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Asymmetrical warfare: new strategies on the battlefield

3 episodes
  • 1
    Guerrilla 2.0: Asymmetric warfare in the tech era
  • 2
    Surrogate warfare: has technology opened new doors?
  • 3
    Asymmetric warfare: how to respond to hybrid threats
Épisode 1/3
Richard Robert, Journalist and Author
On October 27th, 2021
4 mins reading time

Key takeaways

  • Asymmetric warfare pits states against non-state entities.
  • These entities have long been defined as being at a technical disadvantage when faced with conventional forces.
  • But today asymmetric warfare relies on technology and its strategic models are not dissimilar to those of start-ups.
Épisode 2/3
Richard Robert, Journalist and Author
On October 27th, 2021
4 mins reading time
Andreas Krieg
Andreas Krieg
Senior lecturer at King's College London and research associate at the Institute of Middle Eastern Studies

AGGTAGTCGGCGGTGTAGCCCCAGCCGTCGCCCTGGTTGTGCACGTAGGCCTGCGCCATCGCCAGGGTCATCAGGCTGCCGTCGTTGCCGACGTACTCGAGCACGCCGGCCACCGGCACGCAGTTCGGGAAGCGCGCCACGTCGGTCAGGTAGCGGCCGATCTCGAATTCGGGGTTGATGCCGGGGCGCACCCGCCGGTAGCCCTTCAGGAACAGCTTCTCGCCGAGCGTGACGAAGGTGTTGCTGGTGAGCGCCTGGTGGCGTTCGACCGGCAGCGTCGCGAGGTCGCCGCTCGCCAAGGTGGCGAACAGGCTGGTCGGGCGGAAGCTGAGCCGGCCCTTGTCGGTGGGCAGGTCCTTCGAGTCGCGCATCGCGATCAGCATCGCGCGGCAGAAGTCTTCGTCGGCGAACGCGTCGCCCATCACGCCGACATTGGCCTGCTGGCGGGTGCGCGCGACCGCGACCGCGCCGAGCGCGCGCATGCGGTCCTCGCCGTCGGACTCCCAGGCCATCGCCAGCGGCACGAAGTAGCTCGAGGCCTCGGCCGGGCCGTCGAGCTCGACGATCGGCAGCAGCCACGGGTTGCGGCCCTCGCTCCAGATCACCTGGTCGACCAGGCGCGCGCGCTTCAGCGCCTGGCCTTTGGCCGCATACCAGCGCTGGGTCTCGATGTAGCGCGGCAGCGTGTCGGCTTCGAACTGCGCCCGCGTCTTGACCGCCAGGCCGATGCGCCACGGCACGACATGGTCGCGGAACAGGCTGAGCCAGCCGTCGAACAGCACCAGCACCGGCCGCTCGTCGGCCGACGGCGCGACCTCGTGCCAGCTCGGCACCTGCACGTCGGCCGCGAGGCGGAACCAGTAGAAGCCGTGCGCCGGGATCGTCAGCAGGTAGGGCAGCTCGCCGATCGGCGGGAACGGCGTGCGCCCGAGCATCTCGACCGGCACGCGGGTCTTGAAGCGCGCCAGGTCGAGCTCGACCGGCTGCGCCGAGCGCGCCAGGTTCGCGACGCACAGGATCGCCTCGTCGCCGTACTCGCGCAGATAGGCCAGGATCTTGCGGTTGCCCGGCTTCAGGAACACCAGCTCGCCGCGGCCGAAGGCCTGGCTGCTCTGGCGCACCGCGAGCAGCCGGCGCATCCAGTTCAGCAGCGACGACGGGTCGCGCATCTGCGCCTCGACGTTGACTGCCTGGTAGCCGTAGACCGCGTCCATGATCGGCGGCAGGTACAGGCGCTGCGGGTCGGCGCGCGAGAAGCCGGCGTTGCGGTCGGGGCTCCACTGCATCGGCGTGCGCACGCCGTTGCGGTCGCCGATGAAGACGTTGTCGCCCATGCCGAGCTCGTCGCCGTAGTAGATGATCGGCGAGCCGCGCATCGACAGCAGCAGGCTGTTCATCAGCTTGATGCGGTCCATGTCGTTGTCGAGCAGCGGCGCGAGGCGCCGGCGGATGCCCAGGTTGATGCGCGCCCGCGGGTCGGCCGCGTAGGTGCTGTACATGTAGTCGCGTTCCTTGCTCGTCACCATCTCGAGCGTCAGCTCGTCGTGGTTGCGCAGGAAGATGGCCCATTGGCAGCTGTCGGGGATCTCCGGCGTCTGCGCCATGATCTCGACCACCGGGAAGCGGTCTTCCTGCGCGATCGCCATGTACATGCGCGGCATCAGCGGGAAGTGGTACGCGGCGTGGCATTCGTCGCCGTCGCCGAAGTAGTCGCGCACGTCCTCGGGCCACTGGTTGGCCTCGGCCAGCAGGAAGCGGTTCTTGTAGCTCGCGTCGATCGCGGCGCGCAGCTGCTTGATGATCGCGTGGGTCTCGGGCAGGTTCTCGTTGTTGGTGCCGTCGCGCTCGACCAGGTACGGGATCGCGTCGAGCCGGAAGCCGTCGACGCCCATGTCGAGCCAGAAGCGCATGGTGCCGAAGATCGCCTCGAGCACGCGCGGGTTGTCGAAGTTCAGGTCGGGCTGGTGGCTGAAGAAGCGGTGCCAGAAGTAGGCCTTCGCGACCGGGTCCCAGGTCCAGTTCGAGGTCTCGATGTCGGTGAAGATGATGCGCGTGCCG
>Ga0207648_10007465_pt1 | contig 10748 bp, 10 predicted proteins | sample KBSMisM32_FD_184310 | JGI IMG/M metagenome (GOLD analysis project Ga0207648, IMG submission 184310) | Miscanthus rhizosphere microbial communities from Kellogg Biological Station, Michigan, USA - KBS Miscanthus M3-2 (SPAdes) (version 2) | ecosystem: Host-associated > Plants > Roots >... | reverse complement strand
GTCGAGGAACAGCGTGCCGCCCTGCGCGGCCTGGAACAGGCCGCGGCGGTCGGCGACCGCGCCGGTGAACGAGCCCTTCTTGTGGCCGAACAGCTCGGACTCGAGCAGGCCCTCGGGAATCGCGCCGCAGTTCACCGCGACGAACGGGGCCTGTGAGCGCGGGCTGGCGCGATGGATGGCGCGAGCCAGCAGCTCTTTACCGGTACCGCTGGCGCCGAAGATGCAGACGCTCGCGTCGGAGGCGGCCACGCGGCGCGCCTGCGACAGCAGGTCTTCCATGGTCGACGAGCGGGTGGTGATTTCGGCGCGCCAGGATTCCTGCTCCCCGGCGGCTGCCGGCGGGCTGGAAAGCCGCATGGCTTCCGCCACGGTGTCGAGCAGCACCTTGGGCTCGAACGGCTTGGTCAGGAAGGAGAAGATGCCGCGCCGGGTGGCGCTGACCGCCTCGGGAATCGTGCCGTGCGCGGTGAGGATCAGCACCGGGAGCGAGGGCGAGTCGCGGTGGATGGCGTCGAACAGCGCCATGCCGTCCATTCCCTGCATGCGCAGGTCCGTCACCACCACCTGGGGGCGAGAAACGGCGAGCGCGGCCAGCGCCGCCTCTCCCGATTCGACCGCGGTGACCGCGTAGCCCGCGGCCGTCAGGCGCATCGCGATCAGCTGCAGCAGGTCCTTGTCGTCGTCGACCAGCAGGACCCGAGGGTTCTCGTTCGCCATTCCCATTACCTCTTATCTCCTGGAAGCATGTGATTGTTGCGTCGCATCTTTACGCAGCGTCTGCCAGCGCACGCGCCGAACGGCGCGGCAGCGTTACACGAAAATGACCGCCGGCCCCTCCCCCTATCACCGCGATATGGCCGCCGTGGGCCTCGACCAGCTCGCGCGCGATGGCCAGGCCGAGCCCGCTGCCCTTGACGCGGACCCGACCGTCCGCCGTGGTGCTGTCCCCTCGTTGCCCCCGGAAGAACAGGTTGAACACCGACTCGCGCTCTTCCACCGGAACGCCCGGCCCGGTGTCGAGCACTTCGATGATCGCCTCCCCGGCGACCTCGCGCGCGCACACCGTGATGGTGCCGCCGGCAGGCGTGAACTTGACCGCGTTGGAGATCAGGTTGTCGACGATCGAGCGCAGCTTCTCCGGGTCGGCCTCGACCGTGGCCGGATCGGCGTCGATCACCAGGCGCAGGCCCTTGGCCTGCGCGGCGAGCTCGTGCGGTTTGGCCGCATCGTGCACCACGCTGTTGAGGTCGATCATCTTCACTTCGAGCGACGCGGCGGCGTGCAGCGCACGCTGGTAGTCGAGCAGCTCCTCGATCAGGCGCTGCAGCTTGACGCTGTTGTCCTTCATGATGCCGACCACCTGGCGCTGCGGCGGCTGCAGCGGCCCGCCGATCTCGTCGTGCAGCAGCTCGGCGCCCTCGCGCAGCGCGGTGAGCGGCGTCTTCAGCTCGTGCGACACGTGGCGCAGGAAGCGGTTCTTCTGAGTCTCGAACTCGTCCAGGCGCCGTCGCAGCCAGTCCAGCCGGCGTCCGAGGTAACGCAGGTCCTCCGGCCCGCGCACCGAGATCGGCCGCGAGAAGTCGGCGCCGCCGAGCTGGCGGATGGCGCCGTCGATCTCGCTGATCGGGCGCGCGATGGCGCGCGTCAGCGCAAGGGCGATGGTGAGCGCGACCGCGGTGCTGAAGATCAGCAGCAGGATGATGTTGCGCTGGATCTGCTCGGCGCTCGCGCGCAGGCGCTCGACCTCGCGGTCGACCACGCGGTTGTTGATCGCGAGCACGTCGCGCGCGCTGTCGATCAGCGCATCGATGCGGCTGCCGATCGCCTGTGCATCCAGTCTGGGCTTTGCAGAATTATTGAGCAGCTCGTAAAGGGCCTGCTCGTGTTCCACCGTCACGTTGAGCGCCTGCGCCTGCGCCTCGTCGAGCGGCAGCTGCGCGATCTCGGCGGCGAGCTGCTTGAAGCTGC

Key takeaways

  • Surrogate warfare is a way for states to remain engaged in endless wars, which take place in a grey area between war and peace.
  • It involves outsourcing and delegating armed operations to the market: private military and security companies, rebel groups and militias, non-state actors.
  • Surrogate warfare also plays out with technological tools and information wars.
  • The surrogates also include non-human agents, from robotics to artificial intelligence.
Épisode 3/3
Richard Robert, Journalist and Author
On October 27th, 2021
4 mins reading time
Jérôme Clech
Jérôme Clech
Research engineer at ESDR3C (CNAM) and Lecturer at Sciences Po Paris

Key takeaways

  • Hybrid threats come from states that add information manipulation to conventional warfare, but also from hybrid, criminal or terrorist entities.
  • Taking these hybrid threats into account calls for hybrid responses: the “war before the war”.
  • “Augmented prevention” would combine the sword (armed drones, cyber offensives, and offensives in the broader “cyber” field) to act externally and the shield (cyber security and security through cyber) to protect our territories.
  • Europe needs to increase its capabilities in this area, especially as we now need to update our responses in anticipation of these threats: the challenges posed are technological, legal, and ethical.